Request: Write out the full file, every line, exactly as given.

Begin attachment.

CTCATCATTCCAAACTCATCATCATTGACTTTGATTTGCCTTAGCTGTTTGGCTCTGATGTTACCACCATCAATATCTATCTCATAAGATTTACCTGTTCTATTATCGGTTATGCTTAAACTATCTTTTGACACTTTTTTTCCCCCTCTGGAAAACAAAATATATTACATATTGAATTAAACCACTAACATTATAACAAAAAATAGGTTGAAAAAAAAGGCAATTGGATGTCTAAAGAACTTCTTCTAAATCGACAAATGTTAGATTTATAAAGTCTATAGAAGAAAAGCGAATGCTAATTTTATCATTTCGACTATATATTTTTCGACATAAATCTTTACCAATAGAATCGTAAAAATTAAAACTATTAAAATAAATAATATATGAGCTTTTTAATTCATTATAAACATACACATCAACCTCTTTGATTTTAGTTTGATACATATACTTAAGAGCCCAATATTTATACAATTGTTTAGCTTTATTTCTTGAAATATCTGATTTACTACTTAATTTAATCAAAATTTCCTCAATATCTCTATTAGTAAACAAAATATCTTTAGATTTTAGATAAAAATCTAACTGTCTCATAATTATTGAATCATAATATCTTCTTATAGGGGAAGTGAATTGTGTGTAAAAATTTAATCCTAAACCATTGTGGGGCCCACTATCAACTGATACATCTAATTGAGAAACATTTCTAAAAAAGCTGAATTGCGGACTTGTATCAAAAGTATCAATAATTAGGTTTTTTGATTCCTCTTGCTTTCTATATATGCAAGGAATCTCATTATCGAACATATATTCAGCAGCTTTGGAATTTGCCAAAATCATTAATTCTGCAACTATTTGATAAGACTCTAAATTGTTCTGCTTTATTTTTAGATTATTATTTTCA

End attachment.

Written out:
CTCATCATTCCAAACTCATCATCATTGACTTTGATTTGCCTTAGCTGTTTGGCTCTGATGTTACCACCATCAATATCTATCTCATAAGATTTACCTGTTCTATTATCGGTTATGCTTAAACTATCTTTTGACACTTTTTTTCCCCCTCTGGAAAACAAAATATATTACATATTGAATTAAACCACTAACATTATAACAAAAAATAGGTTGAAAAAAAAGGCAATTGGATGTCTAAAGAACTTCTTCTAAATCGACAAATGTTAGATTTATAAAGTCTATAGAAGAAAAGCGAATGCTAATTTTATCATTTCGACTATATATTTTTCGACATAAATCTTTACCAATAGAATCGTAAAAATTAAAACTATTAAAATAAATAATATATGAGCTTTTTAATTCATTATAAACATACACATCAACCTCTTTGATTTTAGTTTGATACATATACTTAAGAGCCCAATATTTATACAATTGTTTAGCTTTATTTCTTGAAATATCTGATTTACTACTTAATTTAATCAAAATTTCCTCAATATCTCTATTAGTAAACAAAATATCTTTAGATTTTAGATAAAAATCTAACTGTCTCATAATTATTGAATCATAATATCTTCTTATAGGGGAAGTGAATTGTGTGTAAAAATTTAATCCTAAACCATTGTGGGGCCCACTATCAACTGATACATCTAATTGAGAAACATTTCTAAAAAAGCTGAATTGCGGACTTGTATCAAAAGTATCAATAATTAGGTTTTTTGATTCCTCTTGCTTTCTATATATGCAAGGAATCTCATTATCGAACATATATTCAGCAGCTTTGGAATTTGCCAAAATCATTAATTCTGCAACTATTTGATAAGACTCTAAATTGTTCTGCTTTATTTTTAGATTATTATTTTCA